their conduct at times nay, more than at times has had a
flavour rather of their nation than of their Church ? Only in
the last general election this was said, when they were so earn-
est for Home Rule. Why, then, must Mr. Gladstone come
down upon the Catholic Religion, because the Irish love
dearly the Green Island, and its interests ? Ireland is not
the only country in which politics, or patriotism, or party,
has been so closely associated with religion in the nation or a
class, that it is difficult to say which of the various motive
principles was uppermost. " The Puritan," says Macaulay,
" prostrated himself in the dust before his Maker, but he set
his foot on the neck of his king :" I am not accusing such a
man of hypocrisy on account of this ; having great wrongs,
as he considered, both in religious and temporal matters, and
the authors of these distinct wrongs being the same persons,
he did not nicely discriminate between the acts which he
did as a patriot and the acts which he did as a Puritan.
And so as regards Irishmen, they do not, cannot, distin-
guish between their love of Ireland and then- love of reli-
gion ; their patriotism is religious, and their religion is
strongly tinctured with patriotism ; and it is hard to recog-
nize the abstract and ideal Ultramontane, pure and simple,
in the concrete exhibition of him in flesh and blood as found
in the polling booth or in his chapel. I do not see how the
Pope can be made answerable for him in any of his political
acts during the last fifty years.

This leads me to a subject, of which Mr. Gladstone makes
a good deal in his Pamphlet. I will say of a great man, whom
he quotes, and for whose memory I have a great respect, I
mean Bishop Doyle, that there was just a little tinge of
patriotism in the way in which, on one occasion, he speaks
of the Pope. I dare say any of us would have done the



12 INTRODUCTORY REMARKS.

same, in the heat of a great struggle for national liberty,
for he said nothing but what was true and honest ; I only
mean that the energetic language which he used was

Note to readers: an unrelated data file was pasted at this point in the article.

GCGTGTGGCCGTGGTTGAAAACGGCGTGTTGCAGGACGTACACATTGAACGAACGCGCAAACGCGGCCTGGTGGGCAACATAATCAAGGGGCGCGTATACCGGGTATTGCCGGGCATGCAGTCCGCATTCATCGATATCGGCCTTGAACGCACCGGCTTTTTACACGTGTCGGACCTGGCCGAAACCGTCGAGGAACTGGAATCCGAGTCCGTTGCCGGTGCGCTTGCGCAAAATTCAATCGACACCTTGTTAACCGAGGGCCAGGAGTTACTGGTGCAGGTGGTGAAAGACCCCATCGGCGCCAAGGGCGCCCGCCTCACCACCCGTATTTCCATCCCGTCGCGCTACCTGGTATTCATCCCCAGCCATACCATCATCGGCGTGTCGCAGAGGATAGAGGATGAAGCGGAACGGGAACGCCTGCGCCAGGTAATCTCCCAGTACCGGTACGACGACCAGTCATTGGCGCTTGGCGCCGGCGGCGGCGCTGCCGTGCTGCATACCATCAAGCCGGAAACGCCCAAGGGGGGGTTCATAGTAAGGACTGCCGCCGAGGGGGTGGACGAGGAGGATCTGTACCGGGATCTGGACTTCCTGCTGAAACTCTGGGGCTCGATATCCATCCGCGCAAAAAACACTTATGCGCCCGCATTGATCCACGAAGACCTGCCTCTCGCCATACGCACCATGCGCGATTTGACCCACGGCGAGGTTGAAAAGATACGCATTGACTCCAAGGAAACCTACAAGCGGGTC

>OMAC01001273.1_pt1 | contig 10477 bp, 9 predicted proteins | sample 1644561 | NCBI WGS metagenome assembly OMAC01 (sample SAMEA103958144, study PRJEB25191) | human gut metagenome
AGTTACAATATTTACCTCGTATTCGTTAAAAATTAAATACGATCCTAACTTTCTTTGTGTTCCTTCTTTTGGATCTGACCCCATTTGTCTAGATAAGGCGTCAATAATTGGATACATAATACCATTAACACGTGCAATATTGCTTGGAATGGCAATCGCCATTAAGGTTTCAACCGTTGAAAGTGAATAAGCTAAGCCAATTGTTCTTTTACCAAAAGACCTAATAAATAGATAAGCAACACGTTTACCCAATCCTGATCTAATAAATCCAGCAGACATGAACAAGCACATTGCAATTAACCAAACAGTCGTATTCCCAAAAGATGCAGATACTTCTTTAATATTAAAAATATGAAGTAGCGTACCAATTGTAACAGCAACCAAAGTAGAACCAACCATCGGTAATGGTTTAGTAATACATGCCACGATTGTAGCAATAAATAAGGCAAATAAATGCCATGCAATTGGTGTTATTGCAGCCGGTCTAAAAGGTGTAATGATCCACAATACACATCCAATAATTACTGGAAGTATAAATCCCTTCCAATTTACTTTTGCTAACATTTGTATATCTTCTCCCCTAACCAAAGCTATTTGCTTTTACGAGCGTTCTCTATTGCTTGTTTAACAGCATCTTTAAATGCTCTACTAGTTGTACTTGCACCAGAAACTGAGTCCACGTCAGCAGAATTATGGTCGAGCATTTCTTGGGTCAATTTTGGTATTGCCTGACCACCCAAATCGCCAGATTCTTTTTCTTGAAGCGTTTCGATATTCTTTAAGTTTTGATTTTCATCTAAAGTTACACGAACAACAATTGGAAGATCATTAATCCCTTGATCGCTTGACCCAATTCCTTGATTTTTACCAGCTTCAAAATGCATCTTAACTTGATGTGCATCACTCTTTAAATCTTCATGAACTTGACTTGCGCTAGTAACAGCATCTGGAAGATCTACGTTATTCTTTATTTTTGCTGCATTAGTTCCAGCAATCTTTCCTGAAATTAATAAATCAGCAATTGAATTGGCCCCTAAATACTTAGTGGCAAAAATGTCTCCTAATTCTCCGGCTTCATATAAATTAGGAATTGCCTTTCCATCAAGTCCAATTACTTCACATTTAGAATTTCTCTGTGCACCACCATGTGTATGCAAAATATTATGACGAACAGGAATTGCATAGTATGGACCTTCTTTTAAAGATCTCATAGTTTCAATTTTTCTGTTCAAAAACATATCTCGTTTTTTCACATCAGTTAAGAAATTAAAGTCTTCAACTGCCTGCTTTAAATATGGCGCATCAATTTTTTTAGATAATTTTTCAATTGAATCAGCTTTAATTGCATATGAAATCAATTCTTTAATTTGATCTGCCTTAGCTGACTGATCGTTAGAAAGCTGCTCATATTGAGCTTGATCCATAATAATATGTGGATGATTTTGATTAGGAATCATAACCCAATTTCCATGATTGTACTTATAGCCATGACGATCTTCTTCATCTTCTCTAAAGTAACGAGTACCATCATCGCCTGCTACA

not exactly such as would have suited the atmosphere of
Eome. He says to Lord Liverpool, <f We are taunted with
the proceedings of Popes. What, my Lord, have we Catho-
lics to do with the proceedings of Popes, or why should we
be made accountable for them ?" p. 27. Now, with some pro-
ceedings of Popes, we Catholics have very much to do indeed ;
but, if the context of his words is consulted, I make no
doubt it will be found that he was referring to certain pro-
ceedings of certain Popes, when he said that Catholics had
no part of their responsibility. Assuredly there are certain
acts of Popes in which no one would like to have part.
Then, again, his words require some pious interpretation
when he says that <c the allegiance due to the king and the
allegiance due to the Pope, are as distinct and as divided
in their nature as any two things can possibly be/' p. 30.
Yes, in their nature, in the abstract, but not in the particular
case ; for a heathen State might bid me throw incense upon
the altar of Jupiter, and the Pope would bid me not to do
so, I venture to make the same remark on the Address of
the Irish Bishops to their clergy and laity, quoted at p. 31,
and on the Declaration of the Vicars Apostolic in England,
ibid.

But I must not be supposed for an instant to mean, in
what I have said, that the venerable men, to whom I have
referred, were aware of any ambiguity either in such state-
ments as the above, or in others which were denials of
the Pope's infallibility. Indeed, one of them at an earlier
date, 1793, Dr. Troy, Archbishop of Dublin, had introduced
into one of his Pastorals the subject, which Mr. Gladstone
considers they so summarily disposed of. The Archbishop
says : " Many Catholics contend that the Pope, when teach-
ing the universal Church, as their supreme visible head and
pastor, as successor to St. Peter, and heir to the promises
of special assistance made to him by Jesus Christ, is in-
fallible ; and that his decrees and decisions in that capacity
are to be respected as rules of faith, when they are dogma-



INTRODUCTORY REMARKS. 13